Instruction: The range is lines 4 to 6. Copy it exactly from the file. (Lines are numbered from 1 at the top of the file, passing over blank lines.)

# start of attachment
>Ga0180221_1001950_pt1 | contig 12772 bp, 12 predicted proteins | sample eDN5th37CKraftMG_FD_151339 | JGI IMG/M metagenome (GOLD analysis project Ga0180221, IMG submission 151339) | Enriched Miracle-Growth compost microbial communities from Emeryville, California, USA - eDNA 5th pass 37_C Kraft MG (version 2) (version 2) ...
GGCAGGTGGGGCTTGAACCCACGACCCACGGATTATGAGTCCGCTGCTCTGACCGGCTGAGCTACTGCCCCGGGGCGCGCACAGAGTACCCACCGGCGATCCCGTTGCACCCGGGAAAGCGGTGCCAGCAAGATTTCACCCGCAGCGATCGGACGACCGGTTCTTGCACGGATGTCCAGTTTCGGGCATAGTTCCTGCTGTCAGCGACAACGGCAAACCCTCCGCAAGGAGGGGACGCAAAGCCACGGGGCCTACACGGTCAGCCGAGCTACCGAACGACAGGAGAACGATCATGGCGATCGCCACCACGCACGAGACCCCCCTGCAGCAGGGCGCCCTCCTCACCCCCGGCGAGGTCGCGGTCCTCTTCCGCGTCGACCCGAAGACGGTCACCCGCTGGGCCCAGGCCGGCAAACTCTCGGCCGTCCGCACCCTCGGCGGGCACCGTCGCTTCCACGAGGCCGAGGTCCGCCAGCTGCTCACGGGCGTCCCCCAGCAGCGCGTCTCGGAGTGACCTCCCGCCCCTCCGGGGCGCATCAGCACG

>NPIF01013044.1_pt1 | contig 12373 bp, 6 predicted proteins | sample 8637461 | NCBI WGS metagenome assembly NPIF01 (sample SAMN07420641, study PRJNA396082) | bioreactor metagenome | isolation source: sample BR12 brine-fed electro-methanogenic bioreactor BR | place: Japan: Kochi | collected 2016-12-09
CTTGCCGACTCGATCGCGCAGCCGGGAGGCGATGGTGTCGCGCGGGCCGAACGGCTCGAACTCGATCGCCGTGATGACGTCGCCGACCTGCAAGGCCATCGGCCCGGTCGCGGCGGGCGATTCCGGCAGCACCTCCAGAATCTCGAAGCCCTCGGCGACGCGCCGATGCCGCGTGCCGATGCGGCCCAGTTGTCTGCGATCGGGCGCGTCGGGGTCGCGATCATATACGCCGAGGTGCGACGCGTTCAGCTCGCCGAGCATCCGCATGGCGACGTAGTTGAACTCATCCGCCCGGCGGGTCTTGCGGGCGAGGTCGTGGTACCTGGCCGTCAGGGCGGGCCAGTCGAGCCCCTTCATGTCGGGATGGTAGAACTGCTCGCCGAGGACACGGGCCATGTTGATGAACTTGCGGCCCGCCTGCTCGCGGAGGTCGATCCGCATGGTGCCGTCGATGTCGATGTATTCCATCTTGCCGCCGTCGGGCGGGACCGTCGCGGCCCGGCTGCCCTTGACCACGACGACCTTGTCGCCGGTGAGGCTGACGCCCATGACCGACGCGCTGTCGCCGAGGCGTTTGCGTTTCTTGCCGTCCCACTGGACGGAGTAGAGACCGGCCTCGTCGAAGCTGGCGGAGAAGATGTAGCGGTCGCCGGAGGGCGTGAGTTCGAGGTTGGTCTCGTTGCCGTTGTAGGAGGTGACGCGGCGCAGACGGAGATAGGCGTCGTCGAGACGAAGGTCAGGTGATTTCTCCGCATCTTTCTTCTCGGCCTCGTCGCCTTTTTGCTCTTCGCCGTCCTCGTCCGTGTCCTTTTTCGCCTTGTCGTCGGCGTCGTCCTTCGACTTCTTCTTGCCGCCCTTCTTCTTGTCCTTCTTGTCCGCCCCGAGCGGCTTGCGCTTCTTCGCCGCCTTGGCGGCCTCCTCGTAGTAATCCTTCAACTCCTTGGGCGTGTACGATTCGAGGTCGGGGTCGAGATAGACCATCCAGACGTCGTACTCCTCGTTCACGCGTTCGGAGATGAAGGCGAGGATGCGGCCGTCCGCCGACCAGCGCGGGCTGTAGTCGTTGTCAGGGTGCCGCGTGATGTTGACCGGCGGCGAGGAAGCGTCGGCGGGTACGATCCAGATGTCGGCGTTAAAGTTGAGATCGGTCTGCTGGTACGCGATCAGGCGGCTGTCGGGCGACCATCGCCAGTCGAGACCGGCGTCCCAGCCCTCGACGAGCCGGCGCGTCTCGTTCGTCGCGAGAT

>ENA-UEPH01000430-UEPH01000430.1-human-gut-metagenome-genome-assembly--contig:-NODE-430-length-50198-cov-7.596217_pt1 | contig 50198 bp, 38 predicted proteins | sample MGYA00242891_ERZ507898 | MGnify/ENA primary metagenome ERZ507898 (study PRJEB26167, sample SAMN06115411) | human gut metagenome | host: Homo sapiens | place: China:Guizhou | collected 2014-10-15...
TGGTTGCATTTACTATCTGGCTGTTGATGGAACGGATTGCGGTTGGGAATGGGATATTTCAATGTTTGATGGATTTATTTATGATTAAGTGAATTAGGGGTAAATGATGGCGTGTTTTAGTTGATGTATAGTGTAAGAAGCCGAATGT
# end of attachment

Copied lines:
CTTGCCGACTCGATCGCGCAGCCGGGAGGCGATGGTGTCGCGCGGGCCGAACGGCTCGAACTCGATCGCCGTGATGACGTCGCCGACCTGCAAGGCCATCGGCCCGGTCGCGGCGGGCGATTCCGGCAGCACCTCCAGAATCTCGAAGCCCTCGGCGACGCGCCGATGCCGCGTGCCGATGCGGCCCAGTTGTCTGCGATCGGGCGCGTCGGGGTCGCGATCATATACGCCGAGGTGCGACGCGTTCAGCTCGCCGAGCATCCGCATGGCGACGTAGTTGAACTCATCCGCCCGGCGGGTCTTGCGGGCGAGGTCGTGGTACCTGGCCGTCAGGGCGGGCCAGTCGAGCCCCTTCATGTCGGGATGGTAGAACTGCTCGCCGAGGACACGGGCCATGTTGATGAACTTGCGGCCCGCCTGCTCGCGGAGGTCGATCCGCATGGTGCCGTCGATGTCGATGTATTCCATCTTGCCGCCGTCGGGCGGGACCGTCGCGGCCCGGCTGCCCTTGACCACGACGACCTTGTCGCCGGTGAGGCTGACGCCCATGACCGACGCGCTGTCGCCGAGGCGTTTGCGTTTCTTGCCGTCCCACTGGACGGAGTAGAGACCGGCCTCGTCGAAGCTGGCGGAGAAGATGTAGCGGTCGCCGGAGGGCGTGAGTTCGAGGTTGGTCTCGTTGCCGTTGTAGGAGGTGACGCGGCGCAGACGGAGATAGGCGTCGTCGAGACGAAGGTCAGGTGATTTCTCCGCATCTTTCTTCTCGGCCTCGTCGCCTTTTTGCTCTTCGCCGTCCTCGTCCGTGTCCTTTTTCGCCTTGTCGTCGGCGTCGTCCTTCGACTTCTTCTTGCCGCCCTTCTTCTTGTCCTTCTTGTCCGCCCCGAGCGGCTTGCGCTTCTTCGCCGCCTTGGCGGCCTCCTCGTAGTAATCCTTCAACTCCTTGGGCGTGTACGATTCGAGGTCGGGGTCGAGATAGACCATCCAGACGTCGTACTCCTCGTTCACGCGTTCGGAGATGAAGGCGAGGATGCGGCCGTCCGCCGACCAGCGCGGGCTGTAGTCGTTGTCAGGGTGCCGCGTGATGTTGACCGGCGGCGAGGAAGCGTCGGCGGGTACGATCCAGATGTCGGCGTTAAAGTTGAGATCGGTCTGCTGGTACGCGATCAGGCGGCTGTCGGGCGACCATCGCCAGTCGAGACCGGCGTCCCAGCCCTCGACGAGCCGGCGCGTCTCGTTCGTCGCGAGAT

>ENA-UEPH01000430-UEPH01000430.1-human-gut-metagenome-genome-assembly--contig:-NODE-430-length-50198-cov-7.596217_pt1 | contig 50198 bp, 38 predicted proteins | sample MGYA00242891_ERZ507898 | MGnify/ENA primary metagenome ERZ507898 (study PRJEB26167, sample SAMN06115411) | human gut metagenome | host: Homo sapiens | place: China:Guizhou | collected 2014-10-15...
TGGTTGCATTTACTATCTGGCTGTTGATGGAACGGATTGCGGTTGGGAATGGGATATTTCAATGTTTGATGGATTTATTTATGATTAAGTGAATTAGGGGTAAATGATGGCGTGTTTTAGTTGATGTATAGTGTAAGAAGCCGAATGT